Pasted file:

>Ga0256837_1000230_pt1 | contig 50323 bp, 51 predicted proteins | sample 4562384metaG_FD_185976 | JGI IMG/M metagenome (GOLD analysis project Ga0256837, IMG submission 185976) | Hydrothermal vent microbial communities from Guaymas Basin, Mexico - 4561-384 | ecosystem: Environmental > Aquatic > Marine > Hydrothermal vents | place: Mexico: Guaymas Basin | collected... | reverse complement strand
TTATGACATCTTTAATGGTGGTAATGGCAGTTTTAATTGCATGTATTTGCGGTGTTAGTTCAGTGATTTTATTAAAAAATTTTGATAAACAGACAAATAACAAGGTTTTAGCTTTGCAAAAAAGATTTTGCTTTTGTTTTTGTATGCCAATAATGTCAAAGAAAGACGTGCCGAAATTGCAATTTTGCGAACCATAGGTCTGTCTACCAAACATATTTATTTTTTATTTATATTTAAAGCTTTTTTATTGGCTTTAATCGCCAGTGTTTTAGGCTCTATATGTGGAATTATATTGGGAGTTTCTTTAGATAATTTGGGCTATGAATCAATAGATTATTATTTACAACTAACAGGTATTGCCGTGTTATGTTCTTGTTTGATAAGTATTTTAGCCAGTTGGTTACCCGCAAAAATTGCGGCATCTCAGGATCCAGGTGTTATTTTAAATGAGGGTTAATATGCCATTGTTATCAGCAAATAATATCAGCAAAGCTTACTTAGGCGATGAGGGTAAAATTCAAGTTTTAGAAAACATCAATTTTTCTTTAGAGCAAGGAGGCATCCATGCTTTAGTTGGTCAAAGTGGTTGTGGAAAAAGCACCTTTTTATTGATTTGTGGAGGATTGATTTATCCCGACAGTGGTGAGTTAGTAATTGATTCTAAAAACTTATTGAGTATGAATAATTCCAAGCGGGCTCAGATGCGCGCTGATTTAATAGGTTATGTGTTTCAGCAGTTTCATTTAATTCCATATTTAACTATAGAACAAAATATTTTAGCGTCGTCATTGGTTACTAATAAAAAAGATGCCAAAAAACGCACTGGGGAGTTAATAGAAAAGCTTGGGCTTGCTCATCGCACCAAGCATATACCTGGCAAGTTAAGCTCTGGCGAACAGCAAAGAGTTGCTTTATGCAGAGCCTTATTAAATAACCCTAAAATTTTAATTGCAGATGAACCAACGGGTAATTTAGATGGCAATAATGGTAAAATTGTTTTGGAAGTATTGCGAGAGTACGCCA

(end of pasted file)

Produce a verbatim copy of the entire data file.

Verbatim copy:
>Ga0256837_1000230_pt1 | contig 50323 bp, 51 predicted proteins | sample 4562384metaG_FD_185976 | JGI IMG/M metagenome (GOLD analysis project Ga0256837, IMG submission 185976) | Hydrothermal vent microbial communities from Guaymas Basin, Mexico - 4561-384 | ecosystem: Environmental > Aquatic > Marine > Hydrothermal vents | place: Mexico: Guaymas Basin | collected... | reverse complement strand
TTATGACATCTTTAATGGTGGTAATGGCAGTTTTAATTGCATGTATTTGCGGTGTTAGTTCAGTGATTTTATTAAAAAATTTTGATAAACAGACAAATAACAAGGTTTTAGCTTTGCAAAAAAGATTTTGCTTTTGTTTTTGTATGCCAATAATGTCAAAGAAAGACGTGCCGAAATTGCAATTTTGCGAACCATAGGTCTGTCTACCAAACATATTTATTTTTTATTTATATTTAAAGCTTTTTTATTGGCTTTAATCGCCAGTGTTTTAGGCTCTATATGTGGAATTATATTGGGAGTTTCTTTAGATAATTTGGGCTATGAATCAATAGATTATTATTTACAACTAACAGGTATTGCCGTGTTATGTTCTTGTTTGATAAGTATTTTAGCCAGTTGGTTACCCGCAAAAATTGCGGCATCTCAGGATCCAGGTGTTATTTTAAATGAGGGTTAATATGCCATTGTTATCAGCAAATAATATCAGCAAAGCTTACTTAGGCGATGAGGGTAAAATTCAAGTTTTAGAAAACATCAATTTTTCTTTAGAGCAAGGAGGCATCCATGCTTTAGTTGGTCAAAGTGGTTGTGGAAAAAGCACCTTTTTATTGATTTGTGGAGGATTGATTTATCCCGACAGTGGTGAGTTAGTAATTGATTCTAAAAACTTATTGAGTATGAATAATTCCAAGCGGGCTCAGATGCGCGCTGATTTAATAGGTTATGTGTTTCAGCAGTTTCATTTAATTCCATATTTAACTATAGAACAAAATATTTTAGCGTCGTCATTGGTTACTAATAAAAAAGATGCCAAAAAACGCACTGGGGAGTTAATAGAAAAGCTTGGGCTTGCTCATCGCACCAAGCATATACCTGGCAAGTTAAGCTCTGGCGAACAGCAAAGAGTTGCTTTATGCAGAGCCTTATTAAATAACCCTAAAATTTTAATTGCAGATGAACCAACGGGTAATTTAGATGGCAATAATGGTAAAATTGTTTTGGAAGTATTGCGAGAGTACGCCA